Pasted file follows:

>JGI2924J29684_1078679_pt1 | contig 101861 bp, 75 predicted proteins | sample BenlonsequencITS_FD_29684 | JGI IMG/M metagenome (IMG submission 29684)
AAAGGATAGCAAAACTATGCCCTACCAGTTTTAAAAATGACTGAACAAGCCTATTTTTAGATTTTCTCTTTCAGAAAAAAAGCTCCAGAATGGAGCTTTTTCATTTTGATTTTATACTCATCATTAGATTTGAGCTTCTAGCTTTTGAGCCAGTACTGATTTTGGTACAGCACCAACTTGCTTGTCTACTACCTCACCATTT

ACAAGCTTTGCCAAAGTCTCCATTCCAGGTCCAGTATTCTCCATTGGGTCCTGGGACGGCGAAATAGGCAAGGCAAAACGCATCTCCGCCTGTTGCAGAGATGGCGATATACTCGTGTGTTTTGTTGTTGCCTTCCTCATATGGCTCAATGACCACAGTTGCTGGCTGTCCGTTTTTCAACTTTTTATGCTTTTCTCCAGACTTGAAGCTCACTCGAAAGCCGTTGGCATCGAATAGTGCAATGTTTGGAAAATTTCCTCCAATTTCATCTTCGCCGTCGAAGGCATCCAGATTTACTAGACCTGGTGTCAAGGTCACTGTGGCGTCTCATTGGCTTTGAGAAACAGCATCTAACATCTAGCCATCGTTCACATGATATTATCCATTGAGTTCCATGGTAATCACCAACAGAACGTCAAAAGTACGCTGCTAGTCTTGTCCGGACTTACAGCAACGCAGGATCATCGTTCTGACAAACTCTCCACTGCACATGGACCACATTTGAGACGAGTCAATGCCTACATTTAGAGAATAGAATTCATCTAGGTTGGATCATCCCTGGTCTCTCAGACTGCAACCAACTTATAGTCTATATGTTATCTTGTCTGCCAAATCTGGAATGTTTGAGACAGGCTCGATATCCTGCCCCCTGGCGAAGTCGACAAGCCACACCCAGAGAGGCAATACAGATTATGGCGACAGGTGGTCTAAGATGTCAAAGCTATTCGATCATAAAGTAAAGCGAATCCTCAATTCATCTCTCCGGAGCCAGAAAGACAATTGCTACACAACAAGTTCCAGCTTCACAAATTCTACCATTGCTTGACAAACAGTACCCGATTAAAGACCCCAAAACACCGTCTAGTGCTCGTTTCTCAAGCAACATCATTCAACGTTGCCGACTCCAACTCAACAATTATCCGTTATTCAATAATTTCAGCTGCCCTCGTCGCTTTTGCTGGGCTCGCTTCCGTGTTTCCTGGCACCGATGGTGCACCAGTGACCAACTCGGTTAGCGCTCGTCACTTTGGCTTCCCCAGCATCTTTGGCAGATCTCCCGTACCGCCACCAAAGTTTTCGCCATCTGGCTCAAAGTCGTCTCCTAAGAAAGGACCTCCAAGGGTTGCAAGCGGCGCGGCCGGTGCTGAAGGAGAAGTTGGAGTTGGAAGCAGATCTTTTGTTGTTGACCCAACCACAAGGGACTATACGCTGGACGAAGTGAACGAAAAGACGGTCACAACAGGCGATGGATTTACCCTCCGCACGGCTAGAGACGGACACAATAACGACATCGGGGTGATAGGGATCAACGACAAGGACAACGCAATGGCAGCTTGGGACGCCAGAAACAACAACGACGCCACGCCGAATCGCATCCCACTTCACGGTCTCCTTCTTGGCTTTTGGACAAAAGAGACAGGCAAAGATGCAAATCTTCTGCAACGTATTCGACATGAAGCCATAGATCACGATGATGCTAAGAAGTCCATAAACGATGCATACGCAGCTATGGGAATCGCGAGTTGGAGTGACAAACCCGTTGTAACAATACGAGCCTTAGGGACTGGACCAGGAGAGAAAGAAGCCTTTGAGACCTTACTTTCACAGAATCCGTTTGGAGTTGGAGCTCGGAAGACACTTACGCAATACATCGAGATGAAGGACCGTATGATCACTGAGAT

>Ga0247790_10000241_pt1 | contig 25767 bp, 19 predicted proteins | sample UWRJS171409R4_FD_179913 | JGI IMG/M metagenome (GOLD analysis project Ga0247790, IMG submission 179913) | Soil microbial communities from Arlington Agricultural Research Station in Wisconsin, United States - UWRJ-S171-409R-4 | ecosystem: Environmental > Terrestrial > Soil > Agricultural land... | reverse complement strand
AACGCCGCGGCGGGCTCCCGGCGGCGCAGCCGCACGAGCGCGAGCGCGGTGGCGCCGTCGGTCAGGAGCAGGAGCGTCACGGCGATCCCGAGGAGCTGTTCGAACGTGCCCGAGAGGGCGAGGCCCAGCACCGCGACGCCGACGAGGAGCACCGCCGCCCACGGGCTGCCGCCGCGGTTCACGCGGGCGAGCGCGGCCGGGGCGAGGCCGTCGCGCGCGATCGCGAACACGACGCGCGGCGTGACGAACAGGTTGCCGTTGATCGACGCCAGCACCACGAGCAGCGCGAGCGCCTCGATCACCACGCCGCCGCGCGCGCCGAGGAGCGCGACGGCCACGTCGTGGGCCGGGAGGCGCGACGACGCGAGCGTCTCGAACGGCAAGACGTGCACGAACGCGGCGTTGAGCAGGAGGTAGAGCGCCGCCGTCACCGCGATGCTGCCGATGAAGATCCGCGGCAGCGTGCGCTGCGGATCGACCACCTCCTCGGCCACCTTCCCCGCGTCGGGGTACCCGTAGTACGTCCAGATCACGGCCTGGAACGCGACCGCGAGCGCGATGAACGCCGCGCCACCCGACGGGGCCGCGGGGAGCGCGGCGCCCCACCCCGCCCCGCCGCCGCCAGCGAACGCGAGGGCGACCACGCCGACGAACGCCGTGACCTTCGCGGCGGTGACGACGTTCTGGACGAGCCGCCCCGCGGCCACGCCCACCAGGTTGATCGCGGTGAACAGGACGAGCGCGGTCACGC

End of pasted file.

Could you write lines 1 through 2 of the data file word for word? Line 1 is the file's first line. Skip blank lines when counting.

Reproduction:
>JGI2924J29684_1078679_pt1 | contig 101861 bp, 75 predicted proteins | sample BenlonsequencITS_FD_29684 | JGI IMG/M metagenome (IMG submission 29684)
AAAGGATAGCAAAACTATGCCCTACCAGTTTTAAAAATGACTGAACAAGCCTATTTTTAGATTTTCTCTTTCAGAAAAAAAGCTCCAGAATGGAGCTTTTTCATTTTGATTTTATACTCATCATTAGATTTGAGCTTCTAGCTTTTGAGCCAGTACTGATTTTGGTACAGCACCAACTTGCTTGTCTACTACCTCACCATTT